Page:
The 24-team solution

All of a sudden, we feel the need to drop teams from the NHL roster. Michael Grange suggested four, but in the interest of balance, let’s drop six, for two 12-team conferences. Right now, the teams are spread out, few are shown on television, and the NHL cannot obviously compete financially in the United States with a league similarly sized to the NFL and MLB.

But this leads me to a question, one that I’m determined to answer before the next round of contraction or relocation:

If it were in the best interests of the National Hockey League to have fewer teams, why wouldn’t there already be fewer teams?

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My general belief is that while hockey teams are maybe run poorly from a hockey perspective, some of the best businessmen in North America are the ones who run teams. The NHL, under the leadership of Gary Bettman, has been dug from a niche sport popular in Canada and the Northeastern United States into a multi-billion dollar sport popular in Canada and the Northeastern United States.

There are markets getting arenas popping up that would be more suitable for NHL hockey than anywhere else. Kansas City has money, the desire for a team, and nothing to do in their sports world in the winter. Ditto Seattle, who are looking into an arena to get their basketball team back. Québec City broke ground on a new building and Markham, a short drive North of Toronto, is looking to get in on the action.

Are there ten teams that the NHL could conceivably leave behind to create the 24-team league?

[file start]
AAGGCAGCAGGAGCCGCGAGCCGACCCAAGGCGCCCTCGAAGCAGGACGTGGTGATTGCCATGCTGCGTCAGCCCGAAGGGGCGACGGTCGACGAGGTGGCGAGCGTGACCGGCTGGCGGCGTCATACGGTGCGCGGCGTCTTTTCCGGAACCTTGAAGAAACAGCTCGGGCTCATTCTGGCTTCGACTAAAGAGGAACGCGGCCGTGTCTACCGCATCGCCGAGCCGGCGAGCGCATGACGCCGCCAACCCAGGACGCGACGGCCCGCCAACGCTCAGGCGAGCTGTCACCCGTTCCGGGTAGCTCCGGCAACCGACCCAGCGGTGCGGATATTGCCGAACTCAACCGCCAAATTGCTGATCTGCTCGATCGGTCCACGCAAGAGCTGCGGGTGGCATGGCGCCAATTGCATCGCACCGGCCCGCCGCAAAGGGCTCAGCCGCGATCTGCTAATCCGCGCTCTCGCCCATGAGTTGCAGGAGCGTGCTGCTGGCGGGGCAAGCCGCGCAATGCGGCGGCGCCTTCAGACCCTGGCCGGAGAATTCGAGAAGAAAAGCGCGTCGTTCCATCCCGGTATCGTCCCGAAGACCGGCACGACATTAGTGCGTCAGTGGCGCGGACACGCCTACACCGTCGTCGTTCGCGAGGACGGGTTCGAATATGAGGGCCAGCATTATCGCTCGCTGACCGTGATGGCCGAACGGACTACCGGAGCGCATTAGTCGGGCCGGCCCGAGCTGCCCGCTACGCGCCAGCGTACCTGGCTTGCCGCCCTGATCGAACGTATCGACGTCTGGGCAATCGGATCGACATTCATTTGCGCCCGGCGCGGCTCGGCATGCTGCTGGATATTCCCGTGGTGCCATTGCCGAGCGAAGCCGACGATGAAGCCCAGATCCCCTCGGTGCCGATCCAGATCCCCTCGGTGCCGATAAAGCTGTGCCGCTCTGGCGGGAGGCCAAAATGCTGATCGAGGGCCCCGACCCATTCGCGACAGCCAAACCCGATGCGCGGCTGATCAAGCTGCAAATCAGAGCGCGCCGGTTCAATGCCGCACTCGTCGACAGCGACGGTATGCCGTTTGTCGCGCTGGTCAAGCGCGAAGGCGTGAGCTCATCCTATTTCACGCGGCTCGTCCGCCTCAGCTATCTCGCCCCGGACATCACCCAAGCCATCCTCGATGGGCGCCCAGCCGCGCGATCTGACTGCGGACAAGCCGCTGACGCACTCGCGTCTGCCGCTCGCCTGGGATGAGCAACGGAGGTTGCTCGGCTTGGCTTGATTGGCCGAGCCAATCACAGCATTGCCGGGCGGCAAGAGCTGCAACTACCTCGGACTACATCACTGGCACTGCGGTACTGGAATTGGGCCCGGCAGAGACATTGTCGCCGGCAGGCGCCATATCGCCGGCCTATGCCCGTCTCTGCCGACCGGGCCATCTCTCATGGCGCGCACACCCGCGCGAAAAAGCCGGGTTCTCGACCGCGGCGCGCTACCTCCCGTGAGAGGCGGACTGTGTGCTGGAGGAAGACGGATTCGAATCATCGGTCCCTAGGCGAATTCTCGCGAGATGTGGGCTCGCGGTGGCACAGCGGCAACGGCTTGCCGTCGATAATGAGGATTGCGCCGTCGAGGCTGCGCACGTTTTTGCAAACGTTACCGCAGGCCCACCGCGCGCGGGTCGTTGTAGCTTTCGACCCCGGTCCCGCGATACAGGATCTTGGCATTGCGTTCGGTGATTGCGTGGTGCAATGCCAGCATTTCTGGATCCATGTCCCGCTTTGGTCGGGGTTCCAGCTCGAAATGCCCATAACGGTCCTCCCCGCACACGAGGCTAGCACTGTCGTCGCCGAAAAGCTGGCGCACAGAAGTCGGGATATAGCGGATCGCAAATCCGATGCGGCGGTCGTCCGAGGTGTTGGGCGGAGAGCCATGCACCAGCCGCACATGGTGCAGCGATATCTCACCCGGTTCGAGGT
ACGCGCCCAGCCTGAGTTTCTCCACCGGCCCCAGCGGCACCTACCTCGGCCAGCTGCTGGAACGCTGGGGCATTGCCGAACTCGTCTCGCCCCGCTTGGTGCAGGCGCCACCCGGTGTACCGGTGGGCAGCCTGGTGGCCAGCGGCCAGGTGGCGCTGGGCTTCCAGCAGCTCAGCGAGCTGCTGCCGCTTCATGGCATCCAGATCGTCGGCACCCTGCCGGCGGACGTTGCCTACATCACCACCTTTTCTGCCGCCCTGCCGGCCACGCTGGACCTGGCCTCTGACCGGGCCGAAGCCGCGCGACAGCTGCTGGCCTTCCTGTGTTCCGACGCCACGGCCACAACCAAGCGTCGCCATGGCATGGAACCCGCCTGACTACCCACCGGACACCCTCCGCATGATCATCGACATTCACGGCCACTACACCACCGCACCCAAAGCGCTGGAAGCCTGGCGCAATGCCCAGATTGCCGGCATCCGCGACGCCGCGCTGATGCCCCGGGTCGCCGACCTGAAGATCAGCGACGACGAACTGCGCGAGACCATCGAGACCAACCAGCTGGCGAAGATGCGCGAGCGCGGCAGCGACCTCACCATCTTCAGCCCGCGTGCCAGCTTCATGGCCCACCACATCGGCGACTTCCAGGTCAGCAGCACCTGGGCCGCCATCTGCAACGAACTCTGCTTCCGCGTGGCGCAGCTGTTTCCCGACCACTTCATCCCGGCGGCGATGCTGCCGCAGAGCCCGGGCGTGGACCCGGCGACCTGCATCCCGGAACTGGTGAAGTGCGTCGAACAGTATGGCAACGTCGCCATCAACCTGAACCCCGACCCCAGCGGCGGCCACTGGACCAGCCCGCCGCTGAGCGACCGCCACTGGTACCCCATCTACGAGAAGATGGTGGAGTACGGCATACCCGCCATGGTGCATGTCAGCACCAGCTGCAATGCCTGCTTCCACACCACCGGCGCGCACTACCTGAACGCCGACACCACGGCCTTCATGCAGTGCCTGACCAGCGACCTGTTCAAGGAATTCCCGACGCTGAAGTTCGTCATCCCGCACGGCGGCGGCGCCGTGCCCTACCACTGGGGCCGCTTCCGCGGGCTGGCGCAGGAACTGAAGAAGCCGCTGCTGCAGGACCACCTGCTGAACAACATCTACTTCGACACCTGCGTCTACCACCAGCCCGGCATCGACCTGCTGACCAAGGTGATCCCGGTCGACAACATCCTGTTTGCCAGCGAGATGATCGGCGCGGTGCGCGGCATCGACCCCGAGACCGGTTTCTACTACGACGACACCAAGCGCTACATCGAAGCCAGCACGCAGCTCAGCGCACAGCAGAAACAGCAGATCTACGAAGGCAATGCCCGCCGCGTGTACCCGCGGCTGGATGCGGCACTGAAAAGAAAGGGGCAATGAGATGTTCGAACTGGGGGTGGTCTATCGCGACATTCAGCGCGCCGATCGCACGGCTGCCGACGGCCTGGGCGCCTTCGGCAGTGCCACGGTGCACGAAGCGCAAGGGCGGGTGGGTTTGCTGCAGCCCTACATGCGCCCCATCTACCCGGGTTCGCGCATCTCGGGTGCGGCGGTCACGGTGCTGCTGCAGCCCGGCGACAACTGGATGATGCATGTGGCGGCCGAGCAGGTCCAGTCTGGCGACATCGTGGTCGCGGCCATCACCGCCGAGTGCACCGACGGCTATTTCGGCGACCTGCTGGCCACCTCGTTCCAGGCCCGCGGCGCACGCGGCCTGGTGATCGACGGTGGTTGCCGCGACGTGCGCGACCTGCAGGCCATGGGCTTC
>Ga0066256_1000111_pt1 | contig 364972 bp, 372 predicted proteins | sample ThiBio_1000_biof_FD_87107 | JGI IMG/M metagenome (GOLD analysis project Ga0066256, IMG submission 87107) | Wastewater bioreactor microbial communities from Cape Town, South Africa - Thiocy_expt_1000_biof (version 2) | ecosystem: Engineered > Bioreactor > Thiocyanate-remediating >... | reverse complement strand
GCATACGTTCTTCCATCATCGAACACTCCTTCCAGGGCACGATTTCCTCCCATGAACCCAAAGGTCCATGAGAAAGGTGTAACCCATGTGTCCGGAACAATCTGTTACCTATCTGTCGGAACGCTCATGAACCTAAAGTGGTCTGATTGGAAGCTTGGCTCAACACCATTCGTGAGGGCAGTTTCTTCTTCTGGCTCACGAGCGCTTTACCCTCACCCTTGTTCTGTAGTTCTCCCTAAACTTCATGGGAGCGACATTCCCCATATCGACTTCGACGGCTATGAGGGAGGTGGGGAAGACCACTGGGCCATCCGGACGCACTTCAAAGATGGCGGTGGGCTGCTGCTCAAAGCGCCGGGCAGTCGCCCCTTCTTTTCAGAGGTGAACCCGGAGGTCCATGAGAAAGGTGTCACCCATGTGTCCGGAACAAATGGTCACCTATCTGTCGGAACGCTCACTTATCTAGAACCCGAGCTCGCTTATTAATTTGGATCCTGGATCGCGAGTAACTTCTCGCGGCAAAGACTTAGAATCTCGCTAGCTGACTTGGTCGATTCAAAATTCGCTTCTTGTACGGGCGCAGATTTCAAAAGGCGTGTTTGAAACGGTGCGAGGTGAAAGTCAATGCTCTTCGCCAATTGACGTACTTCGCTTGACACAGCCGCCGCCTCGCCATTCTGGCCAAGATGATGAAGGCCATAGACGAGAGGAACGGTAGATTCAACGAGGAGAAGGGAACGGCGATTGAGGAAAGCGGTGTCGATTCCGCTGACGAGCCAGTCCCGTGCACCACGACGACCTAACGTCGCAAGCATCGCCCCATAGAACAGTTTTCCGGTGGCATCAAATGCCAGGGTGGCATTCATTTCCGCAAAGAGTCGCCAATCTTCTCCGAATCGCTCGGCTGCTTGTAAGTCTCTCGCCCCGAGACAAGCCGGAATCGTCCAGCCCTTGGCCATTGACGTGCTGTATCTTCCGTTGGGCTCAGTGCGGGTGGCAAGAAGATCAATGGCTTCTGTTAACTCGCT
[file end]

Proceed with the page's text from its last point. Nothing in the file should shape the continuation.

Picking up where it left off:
According to Forbes’ franchise values from last season, the ten lowest revenue markets in the league, to move four and accommodate contraction for six, were Phoenix, Atlanta, Long Island, St. Louis, Columbus, Raleigh, Miami, Nashville, Denver and Anaheim. But Atlanta have already moved North to Winnipeg. That slots Buffalo in at #11.

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But hang on. Carolina, Nashville and Buffalo have pretty good fan support. Youth hockey programs in North Carolina and Tennessee are probably just a few years away from sending their first wave of kids to major hockey development programs, in fact Joshua Wesley was on last season’s U-17 USA Hockey National Developmental Team, a Raleigh player born in 1996, playing minor hockey with the Carolina Jr. Hurricanes.

Around the mid-aughts, the Western Hockey League saw a giant surge of players from California, players inspired by the Wayne Gretzky-led Los Angeles Kings and recent teams added in the Bay Area and Anaheim. The expansion program was a long-term plan that is now beginning to see benefits. As hockey grows in more places, more players will develop, and the game will be more fun.

So, fine. Let’s leave Nashville, Carolina and Buffalo alone. We’ll also cut Kansas City from our re-location plans, which also allow us to keep a midwestern team in Denver. That means the following teams will be cut:

-NY Islanders
-St. Louis

Three teams are being re-located, so we’ve determined, to Seattle, Markham and Québec, places where the NHL will make more money and the league can survive on more of a free market system.

Now we’re at 27 teams, an unbalanced number, if we’re heartless and take away the Islanders from Long Island. They’re a team with ownership issues, like Chicago was in the Bill Wirtz days, and arena issues, like Pittsburgh in the Mellon Arena days. Both teams have grown into revenue powerhouses. So we’ll keep them along for the ride, and now we’re back at 28:

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Smythe Division Adams Division
Calgary Flames Boston Bruins
Dallas Stars Buffalo Sabres
Edmonton Oilers Markham Not Torontos
Los Angeles Kings Montreal Canadiens
San Jose Sharks Ottawa Senators
Seattle Vente Lattes Québec Accent Aigus
Vancouver Canucks Toronto Maple Leafs
Norris Division Patrick Division
Chicago Blackhawks Carolina Hurricanes
Colorado Avalanche New Jersey Devils
Detroit Red Wings New York Islanders
Minnesota Wild New York Rangers